It would seem doubtful the hatching process could become reality with invasive humans prodding around close by, in addition to the danger of some protein consumer sniffing out the eggs. Further complications might involve the up to 125 days of incubation running up against early cold weather when those eggs need 80 degree warmth.                                                                                                   

Regardless of the outcome, this was exciting viewing for staff and visitors. The nesting site will bear watching, as once again you have to be in the right place at the right time.                                                                                                                                                                         
During a recent “wild neighborhood” excursion, I came across a grouse hen alongside the county road. As usual, she reluctantly, sauntered out of harm's way. While slowing for the observation, I discovered the reasoning for not making a swift escape was her brood of chicks. The little puff balls were all scattered on either side of my pathway, and like the little foxes mentioned above, had no clue about dangers of playing in the road. There is little doubt momma grouse was about to pull her feathers out trying to keep them safe.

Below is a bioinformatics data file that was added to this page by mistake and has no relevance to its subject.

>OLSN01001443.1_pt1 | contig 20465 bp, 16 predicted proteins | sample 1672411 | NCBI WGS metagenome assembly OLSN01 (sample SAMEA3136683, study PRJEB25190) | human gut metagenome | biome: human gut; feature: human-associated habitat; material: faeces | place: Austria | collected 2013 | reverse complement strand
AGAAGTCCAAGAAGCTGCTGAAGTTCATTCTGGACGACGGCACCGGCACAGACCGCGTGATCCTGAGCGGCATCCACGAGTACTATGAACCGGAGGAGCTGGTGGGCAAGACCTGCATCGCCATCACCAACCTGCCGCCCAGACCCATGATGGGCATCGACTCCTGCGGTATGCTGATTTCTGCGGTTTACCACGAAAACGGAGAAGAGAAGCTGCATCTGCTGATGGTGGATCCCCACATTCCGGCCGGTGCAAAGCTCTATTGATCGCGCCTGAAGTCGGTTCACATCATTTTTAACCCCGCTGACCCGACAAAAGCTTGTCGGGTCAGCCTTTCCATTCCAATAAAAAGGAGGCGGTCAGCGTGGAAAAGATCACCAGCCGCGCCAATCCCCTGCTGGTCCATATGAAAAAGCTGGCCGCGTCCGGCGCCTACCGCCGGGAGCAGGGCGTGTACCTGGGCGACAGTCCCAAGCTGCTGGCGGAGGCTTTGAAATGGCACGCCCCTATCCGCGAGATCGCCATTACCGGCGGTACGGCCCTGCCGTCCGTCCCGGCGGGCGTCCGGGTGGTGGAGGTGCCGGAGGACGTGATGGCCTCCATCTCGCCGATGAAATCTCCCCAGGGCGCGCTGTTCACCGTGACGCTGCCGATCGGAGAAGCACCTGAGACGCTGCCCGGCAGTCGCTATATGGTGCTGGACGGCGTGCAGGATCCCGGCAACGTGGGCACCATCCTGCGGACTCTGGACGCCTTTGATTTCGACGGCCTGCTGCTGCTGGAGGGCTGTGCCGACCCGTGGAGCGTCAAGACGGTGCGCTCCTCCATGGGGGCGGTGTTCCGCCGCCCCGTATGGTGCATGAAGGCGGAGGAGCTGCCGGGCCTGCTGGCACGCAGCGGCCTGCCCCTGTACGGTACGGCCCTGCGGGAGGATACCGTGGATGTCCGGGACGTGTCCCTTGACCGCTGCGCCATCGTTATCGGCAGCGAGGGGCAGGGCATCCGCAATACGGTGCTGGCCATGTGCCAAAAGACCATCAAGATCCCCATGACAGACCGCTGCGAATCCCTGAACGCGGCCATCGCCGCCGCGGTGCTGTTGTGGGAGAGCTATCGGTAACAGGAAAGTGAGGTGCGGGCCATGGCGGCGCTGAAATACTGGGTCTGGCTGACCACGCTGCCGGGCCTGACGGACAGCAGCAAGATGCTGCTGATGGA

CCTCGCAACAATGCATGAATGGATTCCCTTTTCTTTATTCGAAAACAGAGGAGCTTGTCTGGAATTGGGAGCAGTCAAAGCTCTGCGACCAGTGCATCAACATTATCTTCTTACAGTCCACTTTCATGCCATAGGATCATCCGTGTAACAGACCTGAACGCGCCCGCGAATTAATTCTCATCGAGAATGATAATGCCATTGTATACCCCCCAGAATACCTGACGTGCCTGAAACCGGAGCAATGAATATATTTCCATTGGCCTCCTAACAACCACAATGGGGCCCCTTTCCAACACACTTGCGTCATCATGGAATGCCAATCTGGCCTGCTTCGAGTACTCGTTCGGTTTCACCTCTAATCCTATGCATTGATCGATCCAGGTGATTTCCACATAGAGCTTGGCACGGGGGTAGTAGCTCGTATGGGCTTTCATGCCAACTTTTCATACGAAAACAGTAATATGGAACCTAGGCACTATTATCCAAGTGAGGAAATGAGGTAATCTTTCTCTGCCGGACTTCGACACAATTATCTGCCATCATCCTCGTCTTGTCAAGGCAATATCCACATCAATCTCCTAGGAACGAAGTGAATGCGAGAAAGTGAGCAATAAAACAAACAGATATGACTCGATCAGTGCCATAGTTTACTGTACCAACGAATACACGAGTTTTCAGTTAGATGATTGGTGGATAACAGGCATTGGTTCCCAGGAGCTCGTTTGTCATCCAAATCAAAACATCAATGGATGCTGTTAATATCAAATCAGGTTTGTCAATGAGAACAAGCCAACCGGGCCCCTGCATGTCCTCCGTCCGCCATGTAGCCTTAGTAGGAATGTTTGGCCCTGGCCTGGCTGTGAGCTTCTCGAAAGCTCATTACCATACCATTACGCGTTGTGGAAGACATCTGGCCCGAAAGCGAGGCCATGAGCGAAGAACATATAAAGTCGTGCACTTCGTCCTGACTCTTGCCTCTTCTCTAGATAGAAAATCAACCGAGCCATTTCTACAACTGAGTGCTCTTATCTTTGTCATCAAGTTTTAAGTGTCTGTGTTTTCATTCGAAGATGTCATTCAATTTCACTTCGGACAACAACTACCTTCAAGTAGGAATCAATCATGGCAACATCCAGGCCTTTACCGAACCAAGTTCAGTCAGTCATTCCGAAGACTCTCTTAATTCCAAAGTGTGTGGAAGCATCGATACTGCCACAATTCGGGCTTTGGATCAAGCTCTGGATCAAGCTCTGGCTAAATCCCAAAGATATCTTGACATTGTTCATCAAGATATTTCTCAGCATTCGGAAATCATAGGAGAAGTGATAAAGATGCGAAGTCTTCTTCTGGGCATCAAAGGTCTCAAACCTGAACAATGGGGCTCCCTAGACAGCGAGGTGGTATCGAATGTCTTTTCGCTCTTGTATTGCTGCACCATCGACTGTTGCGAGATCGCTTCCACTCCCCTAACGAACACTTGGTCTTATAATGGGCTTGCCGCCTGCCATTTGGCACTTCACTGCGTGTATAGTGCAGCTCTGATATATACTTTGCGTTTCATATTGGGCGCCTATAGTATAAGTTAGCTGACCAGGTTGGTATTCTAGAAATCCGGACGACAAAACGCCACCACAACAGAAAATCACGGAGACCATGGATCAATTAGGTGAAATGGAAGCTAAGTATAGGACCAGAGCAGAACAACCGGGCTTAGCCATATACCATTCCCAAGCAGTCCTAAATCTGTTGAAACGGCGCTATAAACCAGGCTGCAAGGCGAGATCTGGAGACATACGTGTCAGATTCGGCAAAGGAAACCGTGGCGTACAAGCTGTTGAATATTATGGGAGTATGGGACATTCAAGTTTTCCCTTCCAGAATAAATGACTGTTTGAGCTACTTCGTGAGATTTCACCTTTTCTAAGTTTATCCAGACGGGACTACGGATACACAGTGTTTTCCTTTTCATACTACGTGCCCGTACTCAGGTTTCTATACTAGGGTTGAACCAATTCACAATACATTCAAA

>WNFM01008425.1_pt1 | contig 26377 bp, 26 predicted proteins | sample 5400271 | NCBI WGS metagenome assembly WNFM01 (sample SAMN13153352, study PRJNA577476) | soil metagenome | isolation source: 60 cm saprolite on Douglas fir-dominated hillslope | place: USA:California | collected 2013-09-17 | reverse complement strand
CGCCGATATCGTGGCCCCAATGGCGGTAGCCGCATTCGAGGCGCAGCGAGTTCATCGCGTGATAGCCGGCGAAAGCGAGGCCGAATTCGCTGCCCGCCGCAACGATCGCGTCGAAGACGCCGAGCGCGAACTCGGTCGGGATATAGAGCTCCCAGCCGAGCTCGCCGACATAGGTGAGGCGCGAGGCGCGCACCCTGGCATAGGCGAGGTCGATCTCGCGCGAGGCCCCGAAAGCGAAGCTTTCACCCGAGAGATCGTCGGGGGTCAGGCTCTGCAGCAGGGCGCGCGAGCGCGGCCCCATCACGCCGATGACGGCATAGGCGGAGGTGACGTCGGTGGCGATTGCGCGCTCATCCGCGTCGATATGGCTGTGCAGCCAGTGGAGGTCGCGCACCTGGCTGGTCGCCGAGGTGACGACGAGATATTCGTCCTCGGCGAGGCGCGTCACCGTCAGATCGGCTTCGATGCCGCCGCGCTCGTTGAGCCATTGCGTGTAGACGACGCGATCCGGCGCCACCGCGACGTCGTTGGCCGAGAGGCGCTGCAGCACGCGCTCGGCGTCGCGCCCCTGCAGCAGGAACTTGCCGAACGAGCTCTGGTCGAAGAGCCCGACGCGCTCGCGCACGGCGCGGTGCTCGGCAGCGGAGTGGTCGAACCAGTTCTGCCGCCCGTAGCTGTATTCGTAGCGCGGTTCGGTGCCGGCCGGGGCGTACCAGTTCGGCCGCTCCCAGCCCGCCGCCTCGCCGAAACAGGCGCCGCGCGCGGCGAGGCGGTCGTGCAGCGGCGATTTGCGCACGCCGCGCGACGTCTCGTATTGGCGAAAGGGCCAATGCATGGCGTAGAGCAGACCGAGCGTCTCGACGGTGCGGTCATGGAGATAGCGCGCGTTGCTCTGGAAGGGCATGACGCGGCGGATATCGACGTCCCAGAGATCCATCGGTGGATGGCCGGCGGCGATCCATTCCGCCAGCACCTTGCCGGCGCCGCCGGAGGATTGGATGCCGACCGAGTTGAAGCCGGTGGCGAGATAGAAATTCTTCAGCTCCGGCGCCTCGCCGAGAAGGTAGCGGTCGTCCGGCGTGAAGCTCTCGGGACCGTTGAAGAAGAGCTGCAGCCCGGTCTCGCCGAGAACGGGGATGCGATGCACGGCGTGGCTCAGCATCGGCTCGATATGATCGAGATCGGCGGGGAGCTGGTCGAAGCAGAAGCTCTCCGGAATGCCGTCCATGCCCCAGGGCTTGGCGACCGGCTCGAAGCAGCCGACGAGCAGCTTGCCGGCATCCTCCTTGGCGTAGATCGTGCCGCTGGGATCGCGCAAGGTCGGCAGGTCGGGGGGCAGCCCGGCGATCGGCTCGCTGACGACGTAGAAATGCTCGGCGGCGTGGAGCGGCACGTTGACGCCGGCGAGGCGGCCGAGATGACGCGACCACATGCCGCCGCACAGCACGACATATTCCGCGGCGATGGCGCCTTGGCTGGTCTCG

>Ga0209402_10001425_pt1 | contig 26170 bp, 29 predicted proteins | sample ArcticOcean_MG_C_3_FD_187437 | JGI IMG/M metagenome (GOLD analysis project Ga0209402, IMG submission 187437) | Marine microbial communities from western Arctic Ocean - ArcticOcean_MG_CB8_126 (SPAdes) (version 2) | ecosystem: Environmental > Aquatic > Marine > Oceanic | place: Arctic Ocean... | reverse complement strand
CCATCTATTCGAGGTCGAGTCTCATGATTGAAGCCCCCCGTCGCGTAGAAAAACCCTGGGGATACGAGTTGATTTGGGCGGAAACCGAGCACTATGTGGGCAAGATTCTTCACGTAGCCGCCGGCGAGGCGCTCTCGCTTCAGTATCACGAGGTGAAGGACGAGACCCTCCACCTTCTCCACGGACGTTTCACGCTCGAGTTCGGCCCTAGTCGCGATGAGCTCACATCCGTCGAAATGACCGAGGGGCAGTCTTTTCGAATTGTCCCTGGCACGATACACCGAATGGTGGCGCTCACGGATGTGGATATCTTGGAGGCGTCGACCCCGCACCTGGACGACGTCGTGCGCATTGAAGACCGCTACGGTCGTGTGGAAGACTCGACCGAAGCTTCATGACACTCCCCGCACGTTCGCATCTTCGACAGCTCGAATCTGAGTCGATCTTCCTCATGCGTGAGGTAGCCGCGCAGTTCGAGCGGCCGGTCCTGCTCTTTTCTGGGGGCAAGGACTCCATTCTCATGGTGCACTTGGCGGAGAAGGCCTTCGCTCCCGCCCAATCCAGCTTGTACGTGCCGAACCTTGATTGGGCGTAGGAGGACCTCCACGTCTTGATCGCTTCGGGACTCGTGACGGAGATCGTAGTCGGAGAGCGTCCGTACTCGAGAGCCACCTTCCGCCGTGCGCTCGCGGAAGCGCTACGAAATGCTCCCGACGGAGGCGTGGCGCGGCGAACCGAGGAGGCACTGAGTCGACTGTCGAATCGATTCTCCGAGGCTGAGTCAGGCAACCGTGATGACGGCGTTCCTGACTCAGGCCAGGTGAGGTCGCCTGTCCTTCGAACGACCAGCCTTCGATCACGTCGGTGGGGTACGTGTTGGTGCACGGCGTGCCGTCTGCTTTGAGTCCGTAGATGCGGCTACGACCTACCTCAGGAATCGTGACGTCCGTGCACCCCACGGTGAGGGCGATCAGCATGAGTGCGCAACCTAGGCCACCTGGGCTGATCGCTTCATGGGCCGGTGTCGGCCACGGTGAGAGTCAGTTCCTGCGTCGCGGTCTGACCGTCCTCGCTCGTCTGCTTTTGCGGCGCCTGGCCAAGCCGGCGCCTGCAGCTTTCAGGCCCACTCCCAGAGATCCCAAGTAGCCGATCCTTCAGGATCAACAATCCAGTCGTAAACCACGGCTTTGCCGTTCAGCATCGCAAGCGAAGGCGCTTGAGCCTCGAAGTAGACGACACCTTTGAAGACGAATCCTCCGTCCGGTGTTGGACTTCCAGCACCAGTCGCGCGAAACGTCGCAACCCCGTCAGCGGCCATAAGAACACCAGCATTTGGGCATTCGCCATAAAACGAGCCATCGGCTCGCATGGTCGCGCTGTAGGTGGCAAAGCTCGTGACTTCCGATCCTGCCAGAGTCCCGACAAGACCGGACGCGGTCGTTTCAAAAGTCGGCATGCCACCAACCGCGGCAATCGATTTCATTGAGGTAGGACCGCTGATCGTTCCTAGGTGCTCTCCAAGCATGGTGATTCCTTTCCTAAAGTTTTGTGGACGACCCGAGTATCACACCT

One can be in the right place this coming Sunday at the Chik Wauk Nature Center as a program on “Loons from a Loon Enthusiast’s Point of View” is on tap at 2:00 p.m. Phyllis Sherman, who has been a volunteer since 2003 for the DNR non-game division Loon Watch Program, will be the presenter. It looks to be a meaningful and fun hour with loon-inspired door prizes for attendees.                                                                                                                                   
It’s with sadness area residents have received word on the passing of Ken Rusk. Since the late 1960s he’s been a seasonal resident of the upper Trail with his late wife Nathalie (“Nat”). Ken, who would have been 100 in October, died in White Hall, Wisconsin last weekend.                                                                           
In spite of the sorrow surrounding his departure from our midst, this north woods gentleman will always be remembered for the joyous smiles he brought to every occasion. Gunflint community condolences are extended to his survivors and many friends.                                                                            

For WTIP, this is Fred Smith, on the Trail at Wildersmith, where every day is great, and  overflows  with majesty and adventure!